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Global warming

Pasterze Glacier, which lies directly beneath the Grossglockner, Austria's highest mountain. The length of the glacier is...Read More >>Pasterze Glacier, which lies directly beneath the Grossglockner, Austria's highest mountain. The length of the glacier is retreating by about 10 m (33 ft) each year. Its volume has fallen by half since the first measurements were made in 1851. The Earth is becoming warmer. The average temperature has risen by more than 0.5°C in the past century and is predicted to rise by 2°C by 2050—although this figure is far from certain. The effects may be felt by more frequent droughts or floods, violent storms and changing climates. Glaciers are retreating (shrinking). The ice caps at both poles may start to melt, resulting in rising sea levels and the flooding of coastal regions where most cities are located. The acidification of the oceans, the extinction of many animal species, and the steep decline in crop yields are among the other disastrous possible effects of global warming. Most scientists are convinced that human activities—industries, power stations, cars and planes—has contributed to a huge increase in what are known as greenhouse gases (including carbon dioxide and methane) in the atmosphere, causing global warming.


Emissions from power stations, traffic, aircraft—even from cattle—all contribute directly or indirectly to the increase in...Read More >>Emissions from power stations, traffic, aircraft—even from cattle—all contribute directly or indirectly to the increase in greenhouse gases that cause climate change.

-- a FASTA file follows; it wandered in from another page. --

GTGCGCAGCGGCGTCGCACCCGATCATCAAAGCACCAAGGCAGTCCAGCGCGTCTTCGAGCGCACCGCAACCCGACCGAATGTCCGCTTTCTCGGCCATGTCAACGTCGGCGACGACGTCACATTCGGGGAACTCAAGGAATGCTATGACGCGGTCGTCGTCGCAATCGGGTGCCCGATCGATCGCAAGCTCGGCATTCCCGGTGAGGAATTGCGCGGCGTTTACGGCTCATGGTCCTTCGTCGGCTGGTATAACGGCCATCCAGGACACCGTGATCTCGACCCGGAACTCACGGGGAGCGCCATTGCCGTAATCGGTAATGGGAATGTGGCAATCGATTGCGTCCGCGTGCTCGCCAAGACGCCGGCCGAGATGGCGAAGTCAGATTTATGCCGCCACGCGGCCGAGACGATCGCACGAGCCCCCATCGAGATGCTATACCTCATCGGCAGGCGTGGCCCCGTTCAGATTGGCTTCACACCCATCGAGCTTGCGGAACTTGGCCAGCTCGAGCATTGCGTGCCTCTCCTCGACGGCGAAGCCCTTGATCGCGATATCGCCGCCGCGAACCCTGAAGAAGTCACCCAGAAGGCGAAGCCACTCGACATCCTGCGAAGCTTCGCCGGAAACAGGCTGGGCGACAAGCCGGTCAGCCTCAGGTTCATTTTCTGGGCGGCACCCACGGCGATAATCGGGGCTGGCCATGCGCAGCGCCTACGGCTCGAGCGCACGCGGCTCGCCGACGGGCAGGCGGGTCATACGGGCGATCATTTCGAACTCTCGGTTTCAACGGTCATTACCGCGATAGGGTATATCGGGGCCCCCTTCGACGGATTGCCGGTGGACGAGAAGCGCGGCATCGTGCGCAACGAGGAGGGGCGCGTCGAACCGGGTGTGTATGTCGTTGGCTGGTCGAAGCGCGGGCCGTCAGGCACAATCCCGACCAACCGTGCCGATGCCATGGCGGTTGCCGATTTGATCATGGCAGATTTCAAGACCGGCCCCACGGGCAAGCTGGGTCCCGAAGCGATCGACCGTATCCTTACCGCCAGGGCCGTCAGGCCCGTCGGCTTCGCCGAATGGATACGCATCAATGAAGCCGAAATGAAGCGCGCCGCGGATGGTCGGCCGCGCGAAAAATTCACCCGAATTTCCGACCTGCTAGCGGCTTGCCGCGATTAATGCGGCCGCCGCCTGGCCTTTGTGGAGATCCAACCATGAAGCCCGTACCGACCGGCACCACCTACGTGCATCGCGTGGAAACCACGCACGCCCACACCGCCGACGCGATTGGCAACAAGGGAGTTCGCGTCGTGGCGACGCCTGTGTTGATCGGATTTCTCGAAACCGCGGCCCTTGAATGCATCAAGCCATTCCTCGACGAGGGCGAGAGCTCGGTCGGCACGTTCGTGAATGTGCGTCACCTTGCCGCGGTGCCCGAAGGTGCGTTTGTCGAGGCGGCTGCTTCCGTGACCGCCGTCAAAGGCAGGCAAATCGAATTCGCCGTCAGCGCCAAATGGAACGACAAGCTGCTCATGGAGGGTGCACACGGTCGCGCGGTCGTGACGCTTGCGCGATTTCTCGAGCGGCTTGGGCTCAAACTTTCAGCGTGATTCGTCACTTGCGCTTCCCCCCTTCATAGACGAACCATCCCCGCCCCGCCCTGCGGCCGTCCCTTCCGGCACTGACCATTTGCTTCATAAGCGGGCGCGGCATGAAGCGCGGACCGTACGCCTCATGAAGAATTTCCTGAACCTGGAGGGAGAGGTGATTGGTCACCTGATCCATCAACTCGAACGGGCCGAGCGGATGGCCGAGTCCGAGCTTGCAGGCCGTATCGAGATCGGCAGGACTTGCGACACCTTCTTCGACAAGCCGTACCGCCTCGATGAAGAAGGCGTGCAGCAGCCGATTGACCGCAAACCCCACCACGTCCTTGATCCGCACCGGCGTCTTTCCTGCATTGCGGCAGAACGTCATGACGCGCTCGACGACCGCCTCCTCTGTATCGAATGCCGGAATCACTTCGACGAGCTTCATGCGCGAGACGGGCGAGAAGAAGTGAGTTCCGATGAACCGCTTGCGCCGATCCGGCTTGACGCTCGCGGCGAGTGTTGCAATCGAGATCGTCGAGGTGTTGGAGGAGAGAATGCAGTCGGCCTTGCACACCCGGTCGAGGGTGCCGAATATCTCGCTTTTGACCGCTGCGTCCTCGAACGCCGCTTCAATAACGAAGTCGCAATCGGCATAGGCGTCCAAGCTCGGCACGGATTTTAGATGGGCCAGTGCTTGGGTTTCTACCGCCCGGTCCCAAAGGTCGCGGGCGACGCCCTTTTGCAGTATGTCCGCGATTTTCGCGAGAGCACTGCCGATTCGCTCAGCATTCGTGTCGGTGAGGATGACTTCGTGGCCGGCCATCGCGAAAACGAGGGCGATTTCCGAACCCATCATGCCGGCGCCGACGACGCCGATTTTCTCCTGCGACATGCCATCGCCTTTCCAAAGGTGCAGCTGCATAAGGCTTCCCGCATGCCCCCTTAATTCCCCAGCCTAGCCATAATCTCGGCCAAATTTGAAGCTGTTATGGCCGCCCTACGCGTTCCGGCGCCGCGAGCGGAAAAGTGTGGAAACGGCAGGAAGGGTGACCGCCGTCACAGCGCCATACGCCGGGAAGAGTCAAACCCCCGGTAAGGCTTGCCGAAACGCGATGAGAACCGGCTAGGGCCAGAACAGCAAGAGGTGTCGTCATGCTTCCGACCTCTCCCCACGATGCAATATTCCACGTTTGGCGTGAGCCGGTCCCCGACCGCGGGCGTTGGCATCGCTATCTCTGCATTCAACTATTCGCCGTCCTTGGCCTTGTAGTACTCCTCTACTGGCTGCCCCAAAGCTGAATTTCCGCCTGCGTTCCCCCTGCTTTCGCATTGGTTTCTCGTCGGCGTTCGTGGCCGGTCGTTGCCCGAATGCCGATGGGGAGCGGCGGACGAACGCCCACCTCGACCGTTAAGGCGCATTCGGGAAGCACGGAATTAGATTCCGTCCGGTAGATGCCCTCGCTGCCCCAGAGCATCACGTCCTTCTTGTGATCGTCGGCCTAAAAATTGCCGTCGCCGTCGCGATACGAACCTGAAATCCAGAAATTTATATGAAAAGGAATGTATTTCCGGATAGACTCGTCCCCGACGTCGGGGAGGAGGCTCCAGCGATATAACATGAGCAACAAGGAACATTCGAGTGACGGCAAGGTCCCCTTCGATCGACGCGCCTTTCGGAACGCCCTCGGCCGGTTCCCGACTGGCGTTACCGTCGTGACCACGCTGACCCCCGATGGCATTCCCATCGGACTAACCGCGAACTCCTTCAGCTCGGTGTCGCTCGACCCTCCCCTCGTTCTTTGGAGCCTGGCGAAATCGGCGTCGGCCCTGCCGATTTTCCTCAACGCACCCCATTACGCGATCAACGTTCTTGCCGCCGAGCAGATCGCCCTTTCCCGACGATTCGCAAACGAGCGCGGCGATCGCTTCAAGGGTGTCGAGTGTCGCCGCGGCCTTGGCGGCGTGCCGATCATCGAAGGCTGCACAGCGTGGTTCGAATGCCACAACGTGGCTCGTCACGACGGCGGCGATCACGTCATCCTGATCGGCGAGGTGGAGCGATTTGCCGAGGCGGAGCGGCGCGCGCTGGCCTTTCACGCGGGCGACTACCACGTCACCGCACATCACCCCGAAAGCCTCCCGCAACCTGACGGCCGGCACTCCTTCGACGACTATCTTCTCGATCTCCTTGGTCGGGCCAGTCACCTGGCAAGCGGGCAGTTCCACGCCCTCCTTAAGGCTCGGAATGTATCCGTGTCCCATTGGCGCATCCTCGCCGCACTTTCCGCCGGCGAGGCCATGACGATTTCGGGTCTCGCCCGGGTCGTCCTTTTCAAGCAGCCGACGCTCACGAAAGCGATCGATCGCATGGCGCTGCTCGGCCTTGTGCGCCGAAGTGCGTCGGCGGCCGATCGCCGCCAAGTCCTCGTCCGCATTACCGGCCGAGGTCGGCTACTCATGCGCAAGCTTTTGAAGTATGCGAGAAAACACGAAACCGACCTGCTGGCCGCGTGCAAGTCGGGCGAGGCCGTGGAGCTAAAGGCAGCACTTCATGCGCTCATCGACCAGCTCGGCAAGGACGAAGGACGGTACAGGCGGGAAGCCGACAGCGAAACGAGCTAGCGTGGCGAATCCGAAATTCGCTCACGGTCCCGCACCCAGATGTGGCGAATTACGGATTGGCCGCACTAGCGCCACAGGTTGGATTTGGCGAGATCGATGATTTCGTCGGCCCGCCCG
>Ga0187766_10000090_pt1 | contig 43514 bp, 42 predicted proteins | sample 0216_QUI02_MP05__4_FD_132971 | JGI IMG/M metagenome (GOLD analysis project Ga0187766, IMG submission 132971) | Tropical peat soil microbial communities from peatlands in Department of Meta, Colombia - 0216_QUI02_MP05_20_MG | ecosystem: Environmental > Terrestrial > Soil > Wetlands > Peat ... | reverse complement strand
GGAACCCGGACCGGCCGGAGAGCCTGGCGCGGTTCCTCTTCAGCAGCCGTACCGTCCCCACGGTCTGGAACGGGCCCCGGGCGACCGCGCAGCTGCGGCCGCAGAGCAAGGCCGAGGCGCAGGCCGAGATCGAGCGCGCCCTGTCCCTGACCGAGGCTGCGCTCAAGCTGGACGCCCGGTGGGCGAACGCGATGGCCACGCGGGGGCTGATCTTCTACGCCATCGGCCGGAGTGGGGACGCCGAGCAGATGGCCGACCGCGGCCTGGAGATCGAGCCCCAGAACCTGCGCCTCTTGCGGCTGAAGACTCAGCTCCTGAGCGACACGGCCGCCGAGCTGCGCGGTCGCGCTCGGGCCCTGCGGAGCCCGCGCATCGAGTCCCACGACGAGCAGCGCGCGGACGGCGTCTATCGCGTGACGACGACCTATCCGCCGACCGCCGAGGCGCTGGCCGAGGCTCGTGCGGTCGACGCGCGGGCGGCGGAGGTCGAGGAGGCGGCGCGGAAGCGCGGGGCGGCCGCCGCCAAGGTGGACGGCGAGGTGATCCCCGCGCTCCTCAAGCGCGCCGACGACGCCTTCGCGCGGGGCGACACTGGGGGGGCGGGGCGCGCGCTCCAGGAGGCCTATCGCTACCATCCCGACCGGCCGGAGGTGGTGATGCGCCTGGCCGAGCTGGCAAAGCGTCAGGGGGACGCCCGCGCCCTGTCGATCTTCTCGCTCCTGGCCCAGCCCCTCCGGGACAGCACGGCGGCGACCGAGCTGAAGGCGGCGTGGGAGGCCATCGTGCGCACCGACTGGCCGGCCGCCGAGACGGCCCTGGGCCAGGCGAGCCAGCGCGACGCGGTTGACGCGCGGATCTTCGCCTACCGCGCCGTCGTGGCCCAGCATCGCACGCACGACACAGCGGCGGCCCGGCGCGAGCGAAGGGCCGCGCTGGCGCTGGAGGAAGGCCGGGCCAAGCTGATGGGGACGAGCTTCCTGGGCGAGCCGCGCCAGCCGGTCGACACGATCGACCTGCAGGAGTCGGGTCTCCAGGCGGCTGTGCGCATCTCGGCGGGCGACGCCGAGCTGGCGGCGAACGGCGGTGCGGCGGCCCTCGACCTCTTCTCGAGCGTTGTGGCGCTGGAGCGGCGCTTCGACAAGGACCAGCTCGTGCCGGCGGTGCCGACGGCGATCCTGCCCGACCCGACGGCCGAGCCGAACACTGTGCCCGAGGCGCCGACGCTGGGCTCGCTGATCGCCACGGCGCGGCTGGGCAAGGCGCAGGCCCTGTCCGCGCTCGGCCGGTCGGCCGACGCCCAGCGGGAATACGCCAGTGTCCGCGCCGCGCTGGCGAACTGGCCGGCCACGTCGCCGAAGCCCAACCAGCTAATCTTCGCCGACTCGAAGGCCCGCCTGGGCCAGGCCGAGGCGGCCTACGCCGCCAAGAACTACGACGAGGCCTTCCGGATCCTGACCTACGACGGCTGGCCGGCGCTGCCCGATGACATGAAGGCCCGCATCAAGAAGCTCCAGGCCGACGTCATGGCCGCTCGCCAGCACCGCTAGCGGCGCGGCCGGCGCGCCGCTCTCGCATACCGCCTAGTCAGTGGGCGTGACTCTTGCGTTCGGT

Greenhouse gases prevent some of the Sun's rays reflecting back to space, warming up the planet.

Greenhouse effect

The Sun’s rays warm the surface of the Earth. The surface then reflects this radiation back into space. Some gases in the atmosphere, such as carbon dioxide (CO2) and methane, trap part of this outgoing radiation, keeping the surface warm—just like a greenhouse. But an excessive amount of these greenhouse gases warms up the Earth too much. Human activities have resulted in a large increase of greenhouse gases, especially carbon dioxide, in the atmosphere. Vehicles and power stations give off exhaust gases from burning oil or coal (“fossil fuels”). These add billions of tonnes of carbon dioxide to the atmosphere.
Carbon circulates between the Earth's surface and the atmosphere in what is known as the carbon cycle. Carbon dioxide, its...Read More >>Carbon circulates between the Earth's surface and the atmosphere in what is known as the carbon cycle. Carbon dioxide, its gaseous state, is taken in by plants during photosynthesis. The plants are eaten by animals, which release carbon dioxide into the atmosphere as they breathe. When plants and animals die, they also release carbon dioxide into the atmosphere. Carbon dioxide is also given off by the weathering of limestone, erupting volcanoes—and the burning of fossil fuels.

The ice shelves of West Antarctica are so vast that, if they melted completely—global warming may one day achieve this outcome—the water released into the ocean from these alone would cause sea levels to rise globally between one and three metres (3–10 ft).

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